l

What rights would a solar energy company get over my land?

It’s happening all over West Texas. Solar energy companies are trying to increase their capacity, and the easiest way to do that is to build utility-grade solar arrays. That means they need land, and they’re offering Texas landowners premium prices to lease it. Have you been contacted by a solar energy company about leasing your land?

If you have, don’t make a snap decision. It’s important to understand whether the offer is a good one, monetarily. You’ll need someone with some experience to help you decide if it is. It’s also important to understand what rights you would be giving up during the course of any lease.

You may be presented with a lease that was written by the solar energy company’s lawyers. It could be one of a hundred boiler-plate lease agreements that have been seen around Texas over the years. Be sure to have your own attorney look at the lease and identify your rights and obligations before you sign anything.

The purpose clause, permitted uses and additional developer rights

A well-drafted solar lease should contain a purpose clause so that everyone involved knows the reason for the lease and what is supposed to happen. Everyone already understands that the purpose of the contract overall is to build and operate a solar array. However, the purpose clause should be more detailed than that. It should lay out what activities are allowed and not allowed and any time limits on those activities.

For example, the purpose clause may say that the leased land is to be used “for solar energy purposes.” That’s not very specific and could leave a whole lot of room for things you might not expect. Could the solar energy company store unused solar panels on the property for years? Could it use the property as a staging area for a solar array they’re building nearby? You need to know what they consider “solar energy purposes.”

As you can see, the more broadly “solar energy purposes” is read, the better for the energy company. Most landowners would prefer a stricter reading of the phrase that limits what the energy company can do and for how long. There needs to be a clear definition in the lease itself.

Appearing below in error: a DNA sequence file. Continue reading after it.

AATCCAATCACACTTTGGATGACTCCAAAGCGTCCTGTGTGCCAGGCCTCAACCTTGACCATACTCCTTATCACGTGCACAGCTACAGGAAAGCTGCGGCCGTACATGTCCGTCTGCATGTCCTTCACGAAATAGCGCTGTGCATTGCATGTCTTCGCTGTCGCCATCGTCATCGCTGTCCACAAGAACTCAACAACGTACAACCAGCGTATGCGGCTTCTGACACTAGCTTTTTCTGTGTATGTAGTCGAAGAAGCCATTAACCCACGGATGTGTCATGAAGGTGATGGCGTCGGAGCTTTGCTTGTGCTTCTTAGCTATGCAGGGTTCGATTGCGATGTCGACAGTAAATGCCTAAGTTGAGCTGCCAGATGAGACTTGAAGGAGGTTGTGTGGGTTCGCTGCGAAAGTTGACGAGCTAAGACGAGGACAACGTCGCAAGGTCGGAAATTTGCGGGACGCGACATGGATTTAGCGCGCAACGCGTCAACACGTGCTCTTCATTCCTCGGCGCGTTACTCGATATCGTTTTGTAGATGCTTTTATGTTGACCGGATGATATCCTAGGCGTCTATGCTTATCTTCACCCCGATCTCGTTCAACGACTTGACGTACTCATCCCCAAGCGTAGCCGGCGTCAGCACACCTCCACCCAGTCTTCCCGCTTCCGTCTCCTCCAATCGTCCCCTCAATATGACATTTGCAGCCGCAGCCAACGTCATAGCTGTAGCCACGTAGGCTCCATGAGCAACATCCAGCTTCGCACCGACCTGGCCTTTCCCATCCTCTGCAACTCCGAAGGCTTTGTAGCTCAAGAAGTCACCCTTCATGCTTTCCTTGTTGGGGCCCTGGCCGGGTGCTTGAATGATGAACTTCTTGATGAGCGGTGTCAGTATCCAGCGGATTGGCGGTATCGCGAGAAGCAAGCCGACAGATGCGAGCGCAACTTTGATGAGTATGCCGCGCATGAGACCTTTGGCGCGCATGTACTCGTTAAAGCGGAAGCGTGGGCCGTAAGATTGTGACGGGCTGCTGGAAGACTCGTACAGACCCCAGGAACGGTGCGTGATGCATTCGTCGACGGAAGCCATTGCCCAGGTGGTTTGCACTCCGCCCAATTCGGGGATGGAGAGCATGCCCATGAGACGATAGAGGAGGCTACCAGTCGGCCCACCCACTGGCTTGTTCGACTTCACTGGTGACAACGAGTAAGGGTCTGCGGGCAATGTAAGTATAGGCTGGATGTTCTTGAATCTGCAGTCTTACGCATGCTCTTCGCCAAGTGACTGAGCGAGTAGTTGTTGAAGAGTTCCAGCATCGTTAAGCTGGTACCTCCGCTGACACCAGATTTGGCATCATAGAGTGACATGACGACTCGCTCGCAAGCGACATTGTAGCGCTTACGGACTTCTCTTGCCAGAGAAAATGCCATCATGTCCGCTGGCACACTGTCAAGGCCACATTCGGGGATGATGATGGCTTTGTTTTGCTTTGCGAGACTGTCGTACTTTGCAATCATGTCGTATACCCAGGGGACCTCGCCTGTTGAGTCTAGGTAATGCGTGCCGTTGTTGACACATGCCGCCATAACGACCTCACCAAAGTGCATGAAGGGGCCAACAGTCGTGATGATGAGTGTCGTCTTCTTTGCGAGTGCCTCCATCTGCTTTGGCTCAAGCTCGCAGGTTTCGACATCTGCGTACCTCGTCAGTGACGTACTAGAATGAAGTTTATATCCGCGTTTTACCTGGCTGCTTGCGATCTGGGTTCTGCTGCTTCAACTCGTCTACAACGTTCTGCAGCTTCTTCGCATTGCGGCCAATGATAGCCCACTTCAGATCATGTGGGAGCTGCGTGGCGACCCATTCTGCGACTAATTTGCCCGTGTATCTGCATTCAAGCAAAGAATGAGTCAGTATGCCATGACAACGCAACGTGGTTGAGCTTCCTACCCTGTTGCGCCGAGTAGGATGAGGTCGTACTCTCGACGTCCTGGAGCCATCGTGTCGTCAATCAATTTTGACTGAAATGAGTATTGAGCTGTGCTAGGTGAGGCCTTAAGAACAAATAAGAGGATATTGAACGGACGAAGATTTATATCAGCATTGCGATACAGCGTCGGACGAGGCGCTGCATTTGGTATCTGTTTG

Solar leases often lay out permitted uses specifically. For example, energy companies need more than just the land where the solar array will be situated. They will need ingress and egress from that part of your property, and that could mean crossing other parts of your property that aren’t part of the project.

Moreover, they may need to construct roads, string up power lines, and build transmission facilities as part of the project. Make certain you understand exactly what the company will be doing to every part of your property that could be involved in the project.

If the company plans to construct roads or cross part of your property that they aren’t leasing – and this is commonly the case – they will need an easement. You should make certain this easement expires at the same time the solar lease expires. You should also find out whether they plan to make this easement exclusive or non-exclusive.

Ultimately, you’ll want to limit the range of activities allowed under the lease to the construction and operation of the solar farm, along with any other things that are absolutely necessary to accomplishing that goal. You’ll want to limit the time period allowed for these activities, too. The less disruption you experience, the better.

Get the lease you need, not the one the solar company drafted

Depending on your situation, you may have the option to renegotiate part or all of the solar lease you are offered. You should take the opportunity to have your own attorney review the proposal and, if necessary, make changes that are more favorable to you.